The Grand Rematch

On October 26, if the opposition rescinds their election boycott strategy the president will face his political nemesis, Raila Odinga. This political battle is reminiscent of their father’s political rivalry: the president, is the son of the nation’s first president, while the opposition leader is the son of the nation’s first vice president. The Kenyattas and the Odingas are political dynasties that have dominated Kenya’s political terrains. The ethnic battle lines are drawn; dividing the nation into a dyad of polarized poles. However, can the IEBC that oversaw the previous electoral debacle deliver a credible election and save the country from post-election violence? Can the already strained coffers of the taxpayers afford another squander of 500 USD millions costing rerun election?.

Since the supreme court verdict, the IEBC has suffered an indelible mark of credibility and efficacy. Leaked inner memos to the public revealed a commission in chaos and an emphatic chasm among the commissioners and their secretariat. The opposition coalition NASA is persistent in the incriminating and ipso facto disbandment of the IEBC for its electoral malfeasances in the previous election. With less than a month to go to elections, this is a rabid stance and can initiate a constitutional crisis if elections are not held within 60 days. Both the ruling Jubilee Party(JP) and NASA must show political reticence; enable elections held and not interfere with the IEBC( an independent constitutional body)  as it prepares for the coming election. Kenya can only transcend this jarring Gordian knot with a political modus vivendi and by respecting the rule of law.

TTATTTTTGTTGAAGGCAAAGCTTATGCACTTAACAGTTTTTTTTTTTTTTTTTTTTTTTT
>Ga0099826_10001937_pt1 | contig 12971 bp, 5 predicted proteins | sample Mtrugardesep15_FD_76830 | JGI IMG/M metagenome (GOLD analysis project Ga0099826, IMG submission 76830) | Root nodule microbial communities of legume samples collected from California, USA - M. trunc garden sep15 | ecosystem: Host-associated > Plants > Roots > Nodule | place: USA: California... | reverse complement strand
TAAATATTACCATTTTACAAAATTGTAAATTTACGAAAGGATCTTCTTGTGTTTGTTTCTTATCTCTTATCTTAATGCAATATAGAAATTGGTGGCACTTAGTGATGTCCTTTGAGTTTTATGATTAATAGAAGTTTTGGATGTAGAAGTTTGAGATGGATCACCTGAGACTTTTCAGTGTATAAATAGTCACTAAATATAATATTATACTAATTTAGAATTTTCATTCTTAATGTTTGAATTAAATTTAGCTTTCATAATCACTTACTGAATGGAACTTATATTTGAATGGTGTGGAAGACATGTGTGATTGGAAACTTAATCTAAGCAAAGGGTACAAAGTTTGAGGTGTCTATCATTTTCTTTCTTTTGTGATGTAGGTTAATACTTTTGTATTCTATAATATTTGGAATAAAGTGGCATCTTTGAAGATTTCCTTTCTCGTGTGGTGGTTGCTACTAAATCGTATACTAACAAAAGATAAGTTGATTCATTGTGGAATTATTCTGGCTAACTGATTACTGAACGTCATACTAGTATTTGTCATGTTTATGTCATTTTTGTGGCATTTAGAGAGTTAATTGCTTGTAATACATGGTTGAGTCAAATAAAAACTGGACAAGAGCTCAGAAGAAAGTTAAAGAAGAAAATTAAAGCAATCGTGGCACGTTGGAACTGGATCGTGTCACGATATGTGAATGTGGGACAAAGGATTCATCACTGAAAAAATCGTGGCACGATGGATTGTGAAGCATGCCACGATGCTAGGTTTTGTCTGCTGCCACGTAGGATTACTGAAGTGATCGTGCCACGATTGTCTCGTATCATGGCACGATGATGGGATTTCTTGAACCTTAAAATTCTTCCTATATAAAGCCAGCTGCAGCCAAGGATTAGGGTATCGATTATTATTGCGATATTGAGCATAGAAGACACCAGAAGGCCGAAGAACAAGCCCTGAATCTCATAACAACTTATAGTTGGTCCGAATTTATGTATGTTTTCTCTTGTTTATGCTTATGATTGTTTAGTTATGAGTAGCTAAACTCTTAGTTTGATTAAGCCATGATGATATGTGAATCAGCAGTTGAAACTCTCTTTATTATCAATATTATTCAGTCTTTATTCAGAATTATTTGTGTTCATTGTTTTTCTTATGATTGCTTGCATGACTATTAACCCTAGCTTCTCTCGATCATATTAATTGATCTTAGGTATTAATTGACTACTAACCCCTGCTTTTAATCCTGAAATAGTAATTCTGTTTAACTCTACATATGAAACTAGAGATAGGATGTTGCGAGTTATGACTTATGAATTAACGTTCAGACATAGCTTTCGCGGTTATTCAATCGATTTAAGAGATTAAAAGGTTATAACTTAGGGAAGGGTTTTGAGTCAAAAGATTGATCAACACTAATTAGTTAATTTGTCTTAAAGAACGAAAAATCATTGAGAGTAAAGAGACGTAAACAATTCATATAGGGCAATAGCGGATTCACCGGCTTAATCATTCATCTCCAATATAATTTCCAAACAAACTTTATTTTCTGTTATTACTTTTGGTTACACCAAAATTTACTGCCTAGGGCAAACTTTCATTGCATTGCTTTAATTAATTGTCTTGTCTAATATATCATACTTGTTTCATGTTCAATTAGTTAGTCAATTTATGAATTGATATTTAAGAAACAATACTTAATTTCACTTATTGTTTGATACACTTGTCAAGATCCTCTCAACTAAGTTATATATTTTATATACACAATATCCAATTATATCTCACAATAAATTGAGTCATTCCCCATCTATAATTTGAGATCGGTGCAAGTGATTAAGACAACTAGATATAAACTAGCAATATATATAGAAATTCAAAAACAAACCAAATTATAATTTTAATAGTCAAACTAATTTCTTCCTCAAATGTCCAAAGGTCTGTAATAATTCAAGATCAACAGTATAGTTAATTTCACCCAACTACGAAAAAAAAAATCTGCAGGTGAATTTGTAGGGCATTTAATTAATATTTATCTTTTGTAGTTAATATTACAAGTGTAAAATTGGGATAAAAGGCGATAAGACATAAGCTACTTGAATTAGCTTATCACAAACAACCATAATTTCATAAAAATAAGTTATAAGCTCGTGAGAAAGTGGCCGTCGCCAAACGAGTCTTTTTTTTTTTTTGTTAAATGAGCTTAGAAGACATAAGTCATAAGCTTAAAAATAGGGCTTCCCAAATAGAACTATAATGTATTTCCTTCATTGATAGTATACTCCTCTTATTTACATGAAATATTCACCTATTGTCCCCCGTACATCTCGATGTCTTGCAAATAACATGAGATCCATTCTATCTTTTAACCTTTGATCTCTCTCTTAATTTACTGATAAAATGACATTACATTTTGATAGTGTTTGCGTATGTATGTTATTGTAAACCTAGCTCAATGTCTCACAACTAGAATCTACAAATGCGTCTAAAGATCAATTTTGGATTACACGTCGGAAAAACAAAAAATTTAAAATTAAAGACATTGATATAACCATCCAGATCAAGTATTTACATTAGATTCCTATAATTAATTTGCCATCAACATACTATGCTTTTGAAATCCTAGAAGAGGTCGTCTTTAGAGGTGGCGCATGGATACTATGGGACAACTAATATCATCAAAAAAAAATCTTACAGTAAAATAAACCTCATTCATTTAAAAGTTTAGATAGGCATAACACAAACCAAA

The opposition should shelve their notion of boycotting the election. The democratic institutions are not perfect but disengaging them is what Kenyans cannot afford. Election campaigns are already going on throughout the nation and its imperative to respect the independence of the Judiciary and the IEBC. A vertiginous high mountain awaits the IEBC. It cannot afford not to deliver credible and fair elections. Mr. Wafula Chebukati, the IEBC chair must resuscitate and ameliorate the electoral body’s systems and employ an efficient and verifiable modus operandi that will satisfy all political parties. With the current politically charged ambiance, an electoral paralysis will doom the nation. The IEBC is the last vanguard of Kenya’s democratic impetus, and it is germane that it should safeguard it. A free, fair, credible and verifiable election, as the supreme court demanded, is the only nostrum for peace and democracy in Kenya.

VOTE AND KEEP THE PEACE.

Abdirashid Diriye Kalmoy – is a freelance journalist who contributes to the Pan-Africanist Pambazuka online news and studies Political Science and Public Administration at Hacettepe University, Ankara, Turkey. https://www.facebook.com/abdirashid.diriye